Source: Forbes, by Michael Lynch
It has become common to argue that the pandemic is not affecting renewable energy (including electric vehicles) as badly as conventional energy, where usage and investment have plummeted. That was the takeaway from the recently published World Energy Outlook (by the International Energy Agency), supported by reports of strong electric vehicle sales, oil companies reorienting towards clean energy, and the oft-cited cheapness of solar and wind energy.
That last has become a new cliché, with advocates often claiming that new solar is cheaper than existing coal plants. Bloomberg New Energy Finance recently said, “Wind and solar power are the cheapest form of new electricity in most of the world today.”
The Guardian newspaper proclaimed that “Even the Oil Giants Can Now Foresee the End of the Oil Age,” while Jennifer Morgan, executive director of Greenpeace International remarked, “It’s just really important, particularly with the oil industry, to note that this type of volatility that we’re seeing right now, it’s a rehearsal for what climate chaos will bring to the oil market in the future.” [BP] added that the pandemic would probably “accelerate the pace of transition to a lower-carbon economy and energy system”.
Not to keep beating a very tired drum, but supreme caution should be exercised in drawing lessons from periods of serious but transient economic disruption and extrapolating them into the future. It’s not clear that the joy of clean air in normally-polluted cities will lead to faster action to clean up dirty power sources. Countries where emissions have dropped during the pandemic have yet to show signs of not restarting their sources of pollution.
But there are overlooked factors that could mean a strong renewables industry is not being driven by long-term trends, so much as the unique conditions of the industry. Specifically, many renewable energy producers have guaranteed sales due to government regulations requiring utilities to buy their production and/or contracts with high take-or-pay clauses, meaning they do not shut down with lower demand. Prices are often locked in, so weak demand has no effect on them. The figure below shows the average retail power price in the U.S. (left hand scale) versus the WTI spot price (right hand scale), and while there is little discernible effect on power prices, oil prices dropped sharply.
Electric vehicle sales have apparently not slumped as badly as petroleum-powered vehicles, but since most buyers of electric vehicles are wealthier than the population as a whole, their purchasing power has not suffered as much from the pandemic. (Gabriel Collins of the Baker Institute notes that the average income of a buyer of Telsa’s Model 3 has an income of twice the country’s median.[v])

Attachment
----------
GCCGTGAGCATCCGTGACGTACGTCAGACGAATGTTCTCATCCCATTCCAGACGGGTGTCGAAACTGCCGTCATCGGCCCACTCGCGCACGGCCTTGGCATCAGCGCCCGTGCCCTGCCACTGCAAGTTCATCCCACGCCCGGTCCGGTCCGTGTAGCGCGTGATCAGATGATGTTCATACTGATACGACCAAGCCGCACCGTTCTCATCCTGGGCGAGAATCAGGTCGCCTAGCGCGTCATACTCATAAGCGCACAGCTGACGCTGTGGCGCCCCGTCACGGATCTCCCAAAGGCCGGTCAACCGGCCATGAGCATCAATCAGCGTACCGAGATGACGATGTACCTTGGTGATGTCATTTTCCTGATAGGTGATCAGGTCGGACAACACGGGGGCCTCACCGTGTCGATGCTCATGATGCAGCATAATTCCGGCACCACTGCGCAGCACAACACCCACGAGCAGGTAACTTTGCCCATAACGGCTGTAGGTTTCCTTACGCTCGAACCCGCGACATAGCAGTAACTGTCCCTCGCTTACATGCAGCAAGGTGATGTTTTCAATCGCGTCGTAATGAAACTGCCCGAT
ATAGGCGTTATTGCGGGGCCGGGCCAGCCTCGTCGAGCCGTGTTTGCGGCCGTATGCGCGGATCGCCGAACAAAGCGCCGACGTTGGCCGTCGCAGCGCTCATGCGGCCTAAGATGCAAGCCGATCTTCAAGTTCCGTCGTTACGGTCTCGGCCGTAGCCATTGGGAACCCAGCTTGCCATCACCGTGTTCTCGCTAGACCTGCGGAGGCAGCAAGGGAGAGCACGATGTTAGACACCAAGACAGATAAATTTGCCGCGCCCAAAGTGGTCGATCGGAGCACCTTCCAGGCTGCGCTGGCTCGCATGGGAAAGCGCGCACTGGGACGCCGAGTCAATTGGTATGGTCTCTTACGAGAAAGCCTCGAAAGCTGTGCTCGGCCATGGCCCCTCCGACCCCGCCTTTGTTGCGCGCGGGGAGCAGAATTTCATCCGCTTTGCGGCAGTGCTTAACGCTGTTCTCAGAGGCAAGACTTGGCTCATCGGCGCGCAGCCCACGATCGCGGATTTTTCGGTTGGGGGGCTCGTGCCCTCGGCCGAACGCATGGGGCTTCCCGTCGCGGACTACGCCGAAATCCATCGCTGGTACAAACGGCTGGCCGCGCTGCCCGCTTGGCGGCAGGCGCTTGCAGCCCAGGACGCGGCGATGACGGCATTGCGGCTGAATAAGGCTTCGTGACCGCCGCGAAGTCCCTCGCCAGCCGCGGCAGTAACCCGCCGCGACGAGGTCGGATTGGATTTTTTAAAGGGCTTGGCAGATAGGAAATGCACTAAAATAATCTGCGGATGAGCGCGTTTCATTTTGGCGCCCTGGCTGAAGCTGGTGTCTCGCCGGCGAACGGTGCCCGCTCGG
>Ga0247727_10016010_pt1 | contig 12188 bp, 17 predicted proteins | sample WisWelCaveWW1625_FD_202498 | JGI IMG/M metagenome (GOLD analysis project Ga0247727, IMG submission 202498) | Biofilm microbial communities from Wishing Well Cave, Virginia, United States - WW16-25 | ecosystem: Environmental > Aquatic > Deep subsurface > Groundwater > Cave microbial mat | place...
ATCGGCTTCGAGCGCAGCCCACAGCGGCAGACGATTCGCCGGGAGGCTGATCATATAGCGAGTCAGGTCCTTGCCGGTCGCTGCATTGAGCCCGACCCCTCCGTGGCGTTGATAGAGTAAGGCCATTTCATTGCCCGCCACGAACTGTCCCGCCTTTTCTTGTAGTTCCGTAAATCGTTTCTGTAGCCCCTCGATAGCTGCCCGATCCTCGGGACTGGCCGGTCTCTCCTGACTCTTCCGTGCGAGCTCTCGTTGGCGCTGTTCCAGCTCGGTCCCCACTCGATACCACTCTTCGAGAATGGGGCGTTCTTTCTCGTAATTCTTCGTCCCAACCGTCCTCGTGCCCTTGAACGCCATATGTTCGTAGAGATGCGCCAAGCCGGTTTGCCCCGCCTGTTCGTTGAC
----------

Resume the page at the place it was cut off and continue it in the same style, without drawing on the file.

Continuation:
The argument that the costs of additional renewable capacity are already below that of competing power sources, and in some places lower than power from existing plants, appears to be exaggerated. For one thing, estimates sometimes do not include the cost of storage or surge capacity or the benefits of government subsidies. And costs vary substantially from region to region, not just the strength of incoming sunshine but land and labor expenses, making average global costs misleading.
It is certainly true that China and India, two countries with plans for robust investment in power capacity, have reduced the number of coal plants they intend to build, but they are still building some. The Financial Times reported in June that China’s planned coal plant construction was the highest since 2015, while Reuters reports that India is cancelling some planned coal plants but 22 GW is still permitted and even more are planned (as of this point).
The IEA’s latest World Energy Outlook projects that moving from the “Stated Plans” scenario to “Sustainable Development” would mean roughly a 20% reduction in final consumption of energy in the 2030s, but would cost an additional $1 trillion per year in investment during that period. Obviously this ignores the fuel cost for fossil fuels and is not a comparison of costs for energy, and it may be that the economic situation in the 2030s will be much improved (that is, reduced debt and more capital availability).
A Biden Administration is all but certain to continue subsidies for wind, solar and electric vehicles, but, the near-term trend for renewables seems likely to be constrained in most places by the pandemic-driven debt levels and the high capital costs for renewables.